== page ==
After being laid off in 2010 from the pharmaceutical company Roche, where he had worked for nearly 14 years, Paul Oleas thought it would only be a matter of time before he found another permanent position.
But after six months of searching, and no full-time opportunities in sight, the pharmaceutical chemist accepted a six-month contract position with MAP Pharmaceuticals. At the end of the contract, Oleas was offered a full-time position. His relief was short-lived, however, as the company was acquired by Allergan, and Oleas was laid off again.
Oleas is now in his third short-term contract position in as many years, and he’s accepted the possibility that he may never attain the sense of permanency he once had. “You have to roll with the punches,” he says. “And you have to try to make the best out of it that you can.”Interesting comments on people with contigent positions:
Within the American Chemical Society membership, roughly 3% of industrial members who responded to the 2013 ACS Comprehensive Salary & Employment Survey reported being in a temporary or fixed-term contract position (C&EN, Sept. 23, page 9). Although this percentage has stayed relatively flat in recent years, new graduates, with a current unemployment rate of more than 12%, may in fact experience a higher rate of temporary work, says Gareth Edwards, senior research associate in the ACS Research & Brand Strategy department.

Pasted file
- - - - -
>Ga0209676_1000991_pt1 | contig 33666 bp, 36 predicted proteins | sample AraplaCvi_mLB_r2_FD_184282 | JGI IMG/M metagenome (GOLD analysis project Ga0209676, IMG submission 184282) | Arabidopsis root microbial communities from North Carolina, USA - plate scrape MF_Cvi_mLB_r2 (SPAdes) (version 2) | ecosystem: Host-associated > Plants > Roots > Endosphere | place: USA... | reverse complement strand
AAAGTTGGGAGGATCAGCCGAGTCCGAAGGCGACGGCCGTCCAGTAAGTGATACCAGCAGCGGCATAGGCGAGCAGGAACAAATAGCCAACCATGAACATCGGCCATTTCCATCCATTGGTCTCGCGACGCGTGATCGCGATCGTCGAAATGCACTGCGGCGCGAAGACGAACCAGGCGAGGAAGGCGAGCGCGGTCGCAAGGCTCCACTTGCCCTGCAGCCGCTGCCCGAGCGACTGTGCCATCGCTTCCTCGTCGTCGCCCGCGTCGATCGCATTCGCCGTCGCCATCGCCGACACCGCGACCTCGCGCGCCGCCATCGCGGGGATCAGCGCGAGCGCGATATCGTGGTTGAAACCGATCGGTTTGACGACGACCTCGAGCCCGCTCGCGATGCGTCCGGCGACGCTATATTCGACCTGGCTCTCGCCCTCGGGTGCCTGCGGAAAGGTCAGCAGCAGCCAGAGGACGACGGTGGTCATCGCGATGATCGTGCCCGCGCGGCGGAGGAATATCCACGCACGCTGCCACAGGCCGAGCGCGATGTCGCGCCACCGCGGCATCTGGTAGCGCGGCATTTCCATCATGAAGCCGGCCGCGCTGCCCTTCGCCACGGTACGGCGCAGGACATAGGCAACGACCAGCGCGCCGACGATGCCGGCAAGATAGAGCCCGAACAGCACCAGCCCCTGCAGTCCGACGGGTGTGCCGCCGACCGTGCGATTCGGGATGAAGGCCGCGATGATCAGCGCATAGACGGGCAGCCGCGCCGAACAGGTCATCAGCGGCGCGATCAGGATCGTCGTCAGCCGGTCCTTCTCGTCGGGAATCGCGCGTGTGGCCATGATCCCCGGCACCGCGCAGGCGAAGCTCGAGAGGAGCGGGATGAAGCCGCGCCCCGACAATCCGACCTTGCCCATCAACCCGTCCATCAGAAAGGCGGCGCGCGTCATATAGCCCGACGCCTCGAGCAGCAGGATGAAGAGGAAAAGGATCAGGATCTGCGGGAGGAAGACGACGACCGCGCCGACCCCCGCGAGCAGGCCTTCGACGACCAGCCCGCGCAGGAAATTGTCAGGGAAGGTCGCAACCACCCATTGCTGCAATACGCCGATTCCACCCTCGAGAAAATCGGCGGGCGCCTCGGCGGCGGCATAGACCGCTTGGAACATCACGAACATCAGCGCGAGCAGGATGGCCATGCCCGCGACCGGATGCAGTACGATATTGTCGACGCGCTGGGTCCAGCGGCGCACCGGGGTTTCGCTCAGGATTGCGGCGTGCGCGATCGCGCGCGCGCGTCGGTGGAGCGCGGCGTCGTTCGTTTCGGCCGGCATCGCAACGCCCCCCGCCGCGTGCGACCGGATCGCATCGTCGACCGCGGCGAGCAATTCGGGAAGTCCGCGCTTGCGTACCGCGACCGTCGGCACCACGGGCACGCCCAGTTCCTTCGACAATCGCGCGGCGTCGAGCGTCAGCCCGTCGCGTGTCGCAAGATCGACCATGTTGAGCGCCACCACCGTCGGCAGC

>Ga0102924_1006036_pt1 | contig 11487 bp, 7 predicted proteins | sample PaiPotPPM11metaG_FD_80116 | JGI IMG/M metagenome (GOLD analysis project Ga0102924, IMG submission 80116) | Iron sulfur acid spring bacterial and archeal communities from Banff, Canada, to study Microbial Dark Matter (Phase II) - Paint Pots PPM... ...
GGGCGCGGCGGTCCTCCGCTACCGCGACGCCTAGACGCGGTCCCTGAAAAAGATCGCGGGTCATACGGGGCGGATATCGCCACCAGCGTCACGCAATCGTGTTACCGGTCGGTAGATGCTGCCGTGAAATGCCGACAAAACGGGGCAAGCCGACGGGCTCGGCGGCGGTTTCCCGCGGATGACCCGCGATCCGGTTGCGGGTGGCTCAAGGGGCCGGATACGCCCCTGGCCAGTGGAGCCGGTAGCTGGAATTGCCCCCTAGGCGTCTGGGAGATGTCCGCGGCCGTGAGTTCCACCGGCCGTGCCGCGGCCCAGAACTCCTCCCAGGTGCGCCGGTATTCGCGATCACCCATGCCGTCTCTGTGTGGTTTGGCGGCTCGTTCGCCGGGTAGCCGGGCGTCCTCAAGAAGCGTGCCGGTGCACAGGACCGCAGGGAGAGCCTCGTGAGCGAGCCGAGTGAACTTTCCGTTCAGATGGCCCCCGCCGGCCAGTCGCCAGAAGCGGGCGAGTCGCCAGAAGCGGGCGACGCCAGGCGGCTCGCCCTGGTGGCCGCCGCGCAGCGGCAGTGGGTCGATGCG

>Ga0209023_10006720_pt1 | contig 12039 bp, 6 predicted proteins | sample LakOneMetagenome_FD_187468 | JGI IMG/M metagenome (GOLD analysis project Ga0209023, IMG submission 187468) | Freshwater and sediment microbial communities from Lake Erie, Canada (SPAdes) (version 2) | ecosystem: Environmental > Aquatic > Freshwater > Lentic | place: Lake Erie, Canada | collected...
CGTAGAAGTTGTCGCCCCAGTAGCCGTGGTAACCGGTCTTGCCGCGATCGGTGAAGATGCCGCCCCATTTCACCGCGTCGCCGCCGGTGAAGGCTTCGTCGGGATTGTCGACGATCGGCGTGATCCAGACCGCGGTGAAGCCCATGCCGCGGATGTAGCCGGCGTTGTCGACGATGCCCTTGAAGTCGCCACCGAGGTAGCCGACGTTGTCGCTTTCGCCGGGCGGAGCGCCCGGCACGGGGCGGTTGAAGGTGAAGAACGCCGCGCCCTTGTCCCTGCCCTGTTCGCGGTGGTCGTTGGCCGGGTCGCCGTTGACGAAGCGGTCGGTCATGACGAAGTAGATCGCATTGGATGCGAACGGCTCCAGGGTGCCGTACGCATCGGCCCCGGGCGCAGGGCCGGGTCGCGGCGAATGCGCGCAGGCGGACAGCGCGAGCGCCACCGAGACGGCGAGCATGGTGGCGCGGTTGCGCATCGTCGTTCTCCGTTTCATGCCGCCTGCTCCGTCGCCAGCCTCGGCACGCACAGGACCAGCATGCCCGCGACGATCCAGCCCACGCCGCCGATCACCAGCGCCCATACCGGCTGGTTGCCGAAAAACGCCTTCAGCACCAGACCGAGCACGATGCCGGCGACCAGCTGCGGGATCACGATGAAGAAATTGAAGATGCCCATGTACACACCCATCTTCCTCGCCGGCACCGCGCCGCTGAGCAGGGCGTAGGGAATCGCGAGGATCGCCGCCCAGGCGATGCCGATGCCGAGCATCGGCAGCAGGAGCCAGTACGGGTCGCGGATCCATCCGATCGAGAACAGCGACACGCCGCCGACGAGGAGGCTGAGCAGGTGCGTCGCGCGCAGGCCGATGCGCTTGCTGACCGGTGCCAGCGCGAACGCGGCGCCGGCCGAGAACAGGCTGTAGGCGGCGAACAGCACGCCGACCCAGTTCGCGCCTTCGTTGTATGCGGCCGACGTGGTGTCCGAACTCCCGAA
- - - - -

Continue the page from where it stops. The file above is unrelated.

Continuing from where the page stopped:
Gold says that five years ago, Fairway Consulting Group wasn’t involved in providing contractors, only full-time employees. Now, he says, filling these positions brings in 15–20% of the company’s revenue.
Similarly, Marc Miller, senior director of medicinal and process chemistry at life sciences recruiting firm Klein Hersh International, has seen an uptick in contract and temporary hiring. Approximately 20–25% of the firm’s placements are for contract positions, and he anticipates that percentage will grow. “I think you’ll see it move toward almost a 50-50 split between permanent and contract hiring into 2014 and 2015,” he says.What is weird about contract positions is that my impression is that they are paid lower, not higher than full-time positions. You would think (and for some organization (i.e. hospital nurses), it is) that this would not be true, that the temps make more money to compensate them for taking on a more contingent position. That doesn't seem to be the case in the pharmaceutical industry, although perhaps I am wrong.
The professor quoted in the article echoes my concerns fully:
The growth of a contingent workforce worries Erin Hatton, an assistant professor of sociology at the University at Buffalo, SUNY, and author of the book “The Temp Economy: From Kelly Girls to Permatemps in Postwar America.” “Not only do these jobs not offer any sense of job security, these jobs also pay lower wages and offer worse benefits,” she says.
Permanent employees could also be affected by the rise of contingent workers, Hatton says. “When workers are worried about being replaced by contingent employees, they’re more willing to accept lower wages and worse benefits packages.”Quite so. Thanks to Linda for a worthwhile article, if a bit depressing. Best wishes to the permatemps, and to all of us.